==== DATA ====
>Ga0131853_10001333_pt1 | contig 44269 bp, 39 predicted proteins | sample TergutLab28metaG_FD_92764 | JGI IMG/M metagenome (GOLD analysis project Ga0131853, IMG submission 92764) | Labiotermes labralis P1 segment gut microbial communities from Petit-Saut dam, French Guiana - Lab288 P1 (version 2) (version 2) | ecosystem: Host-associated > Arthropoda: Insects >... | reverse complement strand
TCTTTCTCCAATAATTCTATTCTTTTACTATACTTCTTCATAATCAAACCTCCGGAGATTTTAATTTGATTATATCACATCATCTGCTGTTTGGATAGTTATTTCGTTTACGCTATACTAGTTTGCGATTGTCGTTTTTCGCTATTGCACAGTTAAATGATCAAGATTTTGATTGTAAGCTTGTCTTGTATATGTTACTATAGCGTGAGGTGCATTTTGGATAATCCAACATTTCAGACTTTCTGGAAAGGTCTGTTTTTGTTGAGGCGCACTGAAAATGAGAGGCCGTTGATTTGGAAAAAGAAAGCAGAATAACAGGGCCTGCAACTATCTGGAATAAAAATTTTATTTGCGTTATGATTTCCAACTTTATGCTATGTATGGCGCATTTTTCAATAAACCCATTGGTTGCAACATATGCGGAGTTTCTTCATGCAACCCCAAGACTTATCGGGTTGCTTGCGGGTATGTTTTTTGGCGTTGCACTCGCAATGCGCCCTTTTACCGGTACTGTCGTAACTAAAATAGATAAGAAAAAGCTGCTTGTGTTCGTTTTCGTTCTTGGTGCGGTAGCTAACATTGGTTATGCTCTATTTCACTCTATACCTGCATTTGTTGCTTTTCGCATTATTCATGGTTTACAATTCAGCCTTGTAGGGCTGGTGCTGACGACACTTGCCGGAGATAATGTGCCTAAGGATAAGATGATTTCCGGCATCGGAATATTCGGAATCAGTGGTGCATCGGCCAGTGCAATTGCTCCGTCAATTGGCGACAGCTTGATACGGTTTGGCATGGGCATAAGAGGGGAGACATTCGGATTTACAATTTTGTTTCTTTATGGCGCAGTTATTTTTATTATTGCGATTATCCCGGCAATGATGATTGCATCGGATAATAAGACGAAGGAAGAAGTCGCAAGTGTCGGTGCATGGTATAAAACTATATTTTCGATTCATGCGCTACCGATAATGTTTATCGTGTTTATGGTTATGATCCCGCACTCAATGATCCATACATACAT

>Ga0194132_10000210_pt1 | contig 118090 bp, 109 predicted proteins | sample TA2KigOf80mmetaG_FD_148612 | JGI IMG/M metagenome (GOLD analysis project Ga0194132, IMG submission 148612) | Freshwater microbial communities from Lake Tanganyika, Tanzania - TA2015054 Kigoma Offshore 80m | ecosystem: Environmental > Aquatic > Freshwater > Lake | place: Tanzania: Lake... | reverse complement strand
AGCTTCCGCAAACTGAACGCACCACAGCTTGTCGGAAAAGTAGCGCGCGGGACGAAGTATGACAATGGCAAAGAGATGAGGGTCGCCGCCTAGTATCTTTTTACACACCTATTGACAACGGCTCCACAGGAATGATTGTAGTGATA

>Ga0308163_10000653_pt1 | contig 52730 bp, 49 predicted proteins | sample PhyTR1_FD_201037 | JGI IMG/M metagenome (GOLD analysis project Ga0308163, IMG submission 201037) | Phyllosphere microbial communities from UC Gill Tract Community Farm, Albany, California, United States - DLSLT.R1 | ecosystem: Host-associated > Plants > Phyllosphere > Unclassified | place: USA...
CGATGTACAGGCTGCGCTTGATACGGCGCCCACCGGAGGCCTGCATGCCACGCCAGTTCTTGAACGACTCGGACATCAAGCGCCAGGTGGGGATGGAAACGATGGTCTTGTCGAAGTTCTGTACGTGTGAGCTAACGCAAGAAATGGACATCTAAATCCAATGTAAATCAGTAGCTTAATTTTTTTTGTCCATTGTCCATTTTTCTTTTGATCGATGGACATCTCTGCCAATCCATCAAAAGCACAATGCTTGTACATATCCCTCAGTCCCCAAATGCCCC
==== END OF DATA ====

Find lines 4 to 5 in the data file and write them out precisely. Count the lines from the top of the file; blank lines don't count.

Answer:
AGCTTCCGCAAACTGAACGCACCACAGCTTGTCGGAAAAGTAGCGCGCGGGACGAAGTATGACAATGGCAAAGAGATGAGGGTCGCCGCCTAGTATCTTTTTACACACCTATTGACAACGGCTCCACAGGAATGATTGTAGTGATA

>Ga0308163_10000653_pt1 | contig 52730 bp, 49 predicted proteins | sample PhyTR1_FD_201037 | JGI IMG/M metagenome (GOLD analysis project Ga0308163, IMG submission 201037) | Phyllosphere microbial communities from UC Gill Tract Community Farm, Albany, California, United States - DLSLT.R1 | ecosystem: Host-associated > Plants > Phyllosphere > Unclassified | place: USA...